The Coronavirus (COVID-19) pandemic is affecting all of our lives. Schools and businesses are closed across the country, and most of us are not venturing far from our homes. While Kentucky courts, both state and federal, have been severely impacted, they must remain open to those who have been arrested and are entitled to due process under the Kentucky and United States Constitutions.
To address this crisis, the Kentucky Supreme Court entered a series of administrative orders to ensure the public continues to enjoy access to the courts while also enforcing social distancing to protect the health of the court, its staff, inmates, and the general public. However, if you or a family member have recently been arrested, you need to know how this crisis affects you. This article seeks to answer your questions.
If someone is arrested, will they sill have an arraignment?
The answer depends upon whether the person is in custody. The Kentucky Supreme Court’s most recent amended order cancels all civil and criminal dockets except “emergency and time-sensitive matters,” including “in-custody arraignments.” If you are currently out on bail and awaiting a court date or trial, you should contact your attorney, or the local circuit clerk’s office, and ask them about your next court appearance.
If I am in custody, may I seek relief due to the Coronavirus pandemic?
The answer is possibly. State and local governments, as well as courts, recognize that the Coronavirus poses a serious threat to our inmate population. In both state and federal courts, those being held pending trial may request that the court reexamine their detention, and many attorneys are arguing the threat posed by the Coronavirus provides grounds for their clients’ release or for a modification of their release conditions, especially where their clients are first-time or non-violent offenders.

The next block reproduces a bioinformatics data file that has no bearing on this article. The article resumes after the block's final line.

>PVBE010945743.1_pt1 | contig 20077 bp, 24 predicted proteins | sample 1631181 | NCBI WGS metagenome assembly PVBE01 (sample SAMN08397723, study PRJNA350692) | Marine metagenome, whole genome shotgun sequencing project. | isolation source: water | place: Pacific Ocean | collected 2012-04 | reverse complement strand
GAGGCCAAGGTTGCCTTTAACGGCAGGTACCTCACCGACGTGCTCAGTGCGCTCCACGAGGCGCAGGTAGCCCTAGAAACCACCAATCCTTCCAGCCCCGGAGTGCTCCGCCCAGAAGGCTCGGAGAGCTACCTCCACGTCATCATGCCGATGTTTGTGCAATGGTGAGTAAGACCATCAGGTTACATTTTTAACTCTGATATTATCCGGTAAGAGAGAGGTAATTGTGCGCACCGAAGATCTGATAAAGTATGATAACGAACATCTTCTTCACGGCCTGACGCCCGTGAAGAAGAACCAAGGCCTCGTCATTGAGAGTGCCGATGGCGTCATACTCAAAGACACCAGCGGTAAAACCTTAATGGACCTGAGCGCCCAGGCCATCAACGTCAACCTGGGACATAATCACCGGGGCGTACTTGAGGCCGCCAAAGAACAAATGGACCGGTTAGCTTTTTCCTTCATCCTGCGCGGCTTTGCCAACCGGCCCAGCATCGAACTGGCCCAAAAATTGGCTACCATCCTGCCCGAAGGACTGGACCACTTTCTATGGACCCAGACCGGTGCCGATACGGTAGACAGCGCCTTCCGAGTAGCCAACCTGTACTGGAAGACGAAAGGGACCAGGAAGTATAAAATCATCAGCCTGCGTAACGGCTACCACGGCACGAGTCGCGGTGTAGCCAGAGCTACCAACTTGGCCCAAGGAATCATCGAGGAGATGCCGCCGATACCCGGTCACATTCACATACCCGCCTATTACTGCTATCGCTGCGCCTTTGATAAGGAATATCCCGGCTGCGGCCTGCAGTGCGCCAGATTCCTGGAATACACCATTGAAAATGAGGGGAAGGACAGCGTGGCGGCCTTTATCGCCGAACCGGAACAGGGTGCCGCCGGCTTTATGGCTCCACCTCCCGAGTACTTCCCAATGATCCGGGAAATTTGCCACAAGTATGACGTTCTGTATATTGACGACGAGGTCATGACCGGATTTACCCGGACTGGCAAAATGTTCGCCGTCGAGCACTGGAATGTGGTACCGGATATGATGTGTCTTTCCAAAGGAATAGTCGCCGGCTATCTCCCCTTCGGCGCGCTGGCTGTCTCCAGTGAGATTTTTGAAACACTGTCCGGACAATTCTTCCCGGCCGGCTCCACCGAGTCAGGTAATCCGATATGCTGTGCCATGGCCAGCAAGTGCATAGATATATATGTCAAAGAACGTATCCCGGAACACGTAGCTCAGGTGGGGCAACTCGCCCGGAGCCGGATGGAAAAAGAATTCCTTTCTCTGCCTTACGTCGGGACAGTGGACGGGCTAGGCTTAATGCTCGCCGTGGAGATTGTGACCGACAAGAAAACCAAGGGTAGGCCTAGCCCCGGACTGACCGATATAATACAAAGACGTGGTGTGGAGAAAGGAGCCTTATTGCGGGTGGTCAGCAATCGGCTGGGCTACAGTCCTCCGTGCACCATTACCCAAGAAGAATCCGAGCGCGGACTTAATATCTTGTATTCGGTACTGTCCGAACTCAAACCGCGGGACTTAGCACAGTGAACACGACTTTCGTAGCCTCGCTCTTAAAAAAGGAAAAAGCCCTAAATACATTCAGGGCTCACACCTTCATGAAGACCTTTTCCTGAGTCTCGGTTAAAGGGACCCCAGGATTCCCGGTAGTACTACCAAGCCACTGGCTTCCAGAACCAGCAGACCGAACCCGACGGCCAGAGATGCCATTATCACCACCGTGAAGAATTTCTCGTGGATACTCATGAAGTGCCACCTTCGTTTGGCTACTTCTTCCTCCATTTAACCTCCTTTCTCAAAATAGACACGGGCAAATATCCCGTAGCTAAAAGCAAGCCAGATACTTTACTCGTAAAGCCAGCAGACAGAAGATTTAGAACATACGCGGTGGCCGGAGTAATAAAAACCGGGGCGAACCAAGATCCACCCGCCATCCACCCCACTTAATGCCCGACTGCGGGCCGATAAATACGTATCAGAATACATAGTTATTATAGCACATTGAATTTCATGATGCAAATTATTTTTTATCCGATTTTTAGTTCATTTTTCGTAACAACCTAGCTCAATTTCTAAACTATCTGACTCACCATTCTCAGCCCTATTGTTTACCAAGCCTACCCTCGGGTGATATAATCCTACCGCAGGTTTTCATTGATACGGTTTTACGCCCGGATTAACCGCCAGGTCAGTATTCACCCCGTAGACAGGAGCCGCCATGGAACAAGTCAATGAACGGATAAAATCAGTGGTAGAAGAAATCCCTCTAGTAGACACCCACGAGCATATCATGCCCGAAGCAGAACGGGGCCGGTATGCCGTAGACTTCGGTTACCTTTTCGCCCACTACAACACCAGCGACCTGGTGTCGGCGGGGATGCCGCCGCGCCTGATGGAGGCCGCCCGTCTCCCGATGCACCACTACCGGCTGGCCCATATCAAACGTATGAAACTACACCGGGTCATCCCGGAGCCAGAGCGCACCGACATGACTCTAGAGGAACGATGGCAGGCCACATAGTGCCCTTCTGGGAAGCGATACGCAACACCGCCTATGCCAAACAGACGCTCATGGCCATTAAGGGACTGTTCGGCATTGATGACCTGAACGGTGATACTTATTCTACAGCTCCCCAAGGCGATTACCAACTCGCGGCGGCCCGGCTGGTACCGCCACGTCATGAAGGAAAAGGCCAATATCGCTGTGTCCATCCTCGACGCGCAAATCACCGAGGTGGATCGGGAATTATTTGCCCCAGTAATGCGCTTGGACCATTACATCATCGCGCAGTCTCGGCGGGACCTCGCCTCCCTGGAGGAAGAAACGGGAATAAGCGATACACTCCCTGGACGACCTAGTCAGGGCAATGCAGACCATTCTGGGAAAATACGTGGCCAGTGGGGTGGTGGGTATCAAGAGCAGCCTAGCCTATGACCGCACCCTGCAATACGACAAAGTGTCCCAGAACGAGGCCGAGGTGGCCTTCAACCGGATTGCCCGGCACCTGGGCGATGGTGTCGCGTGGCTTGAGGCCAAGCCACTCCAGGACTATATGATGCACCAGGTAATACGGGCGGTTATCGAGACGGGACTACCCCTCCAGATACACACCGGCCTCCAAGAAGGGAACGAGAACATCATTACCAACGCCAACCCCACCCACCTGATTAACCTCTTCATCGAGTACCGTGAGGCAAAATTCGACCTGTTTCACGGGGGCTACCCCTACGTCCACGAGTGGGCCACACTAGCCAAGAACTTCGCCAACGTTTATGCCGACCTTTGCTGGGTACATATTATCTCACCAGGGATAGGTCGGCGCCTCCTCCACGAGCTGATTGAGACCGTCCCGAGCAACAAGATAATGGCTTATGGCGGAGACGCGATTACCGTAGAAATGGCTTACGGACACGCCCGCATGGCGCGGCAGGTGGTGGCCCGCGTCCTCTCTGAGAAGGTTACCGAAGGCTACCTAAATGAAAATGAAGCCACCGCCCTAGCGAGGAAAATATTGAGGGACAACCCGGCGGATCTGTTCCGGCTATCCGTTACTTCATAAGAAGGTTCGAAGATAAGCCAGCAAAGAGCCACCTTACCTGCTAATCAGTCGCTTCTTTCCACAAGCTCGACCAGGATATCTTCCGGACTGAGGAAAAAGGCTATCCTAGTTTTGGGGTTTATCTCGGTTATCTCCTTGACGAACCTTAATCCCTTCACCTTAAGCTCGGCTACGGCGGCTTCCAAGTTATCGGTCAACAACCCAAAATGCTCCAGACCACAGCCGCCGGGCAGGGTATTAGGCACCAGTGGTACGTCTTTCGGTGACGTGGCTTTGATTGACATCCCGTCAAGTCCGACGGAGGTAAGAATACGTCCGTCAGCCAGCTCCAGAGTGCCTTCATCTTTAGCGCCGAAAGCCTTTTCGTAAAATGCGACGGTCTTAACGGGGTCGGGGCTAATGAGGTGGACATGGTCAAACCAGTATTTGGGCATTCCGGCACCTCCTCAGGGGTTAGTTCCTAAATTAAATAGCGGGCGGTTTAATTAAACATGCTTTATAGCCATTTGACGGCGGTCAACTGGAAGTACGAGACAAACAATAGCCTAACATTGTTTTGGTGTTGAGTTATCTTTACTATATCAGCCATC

What if I have a trial date for my criminal case?
Every defendant has a right to a speedy trial. However, the Kentucky Supreme Court’s most recent amended order encourages all parties to reschedule any trials scheduled between March 16 and April 24th. You should contact your attorney or local circuit court clerk’s office if you have any questions about your trial date.
What if I have a speeding ticket or if I need to pay a fine or court cost by a certain date?
The Kentucky Supreme Court’s most recent amended order continues all court dockets for paying fines and court costs for 60 days. You should call your attorney or your local circuit court clerk’s office if you have any questions about paying your fine.
Gess Mattingly & Atchison, PSC remains open and ready to serve its clients during this crisis. Please contact us at (859) 252-9000 if you need assistance.
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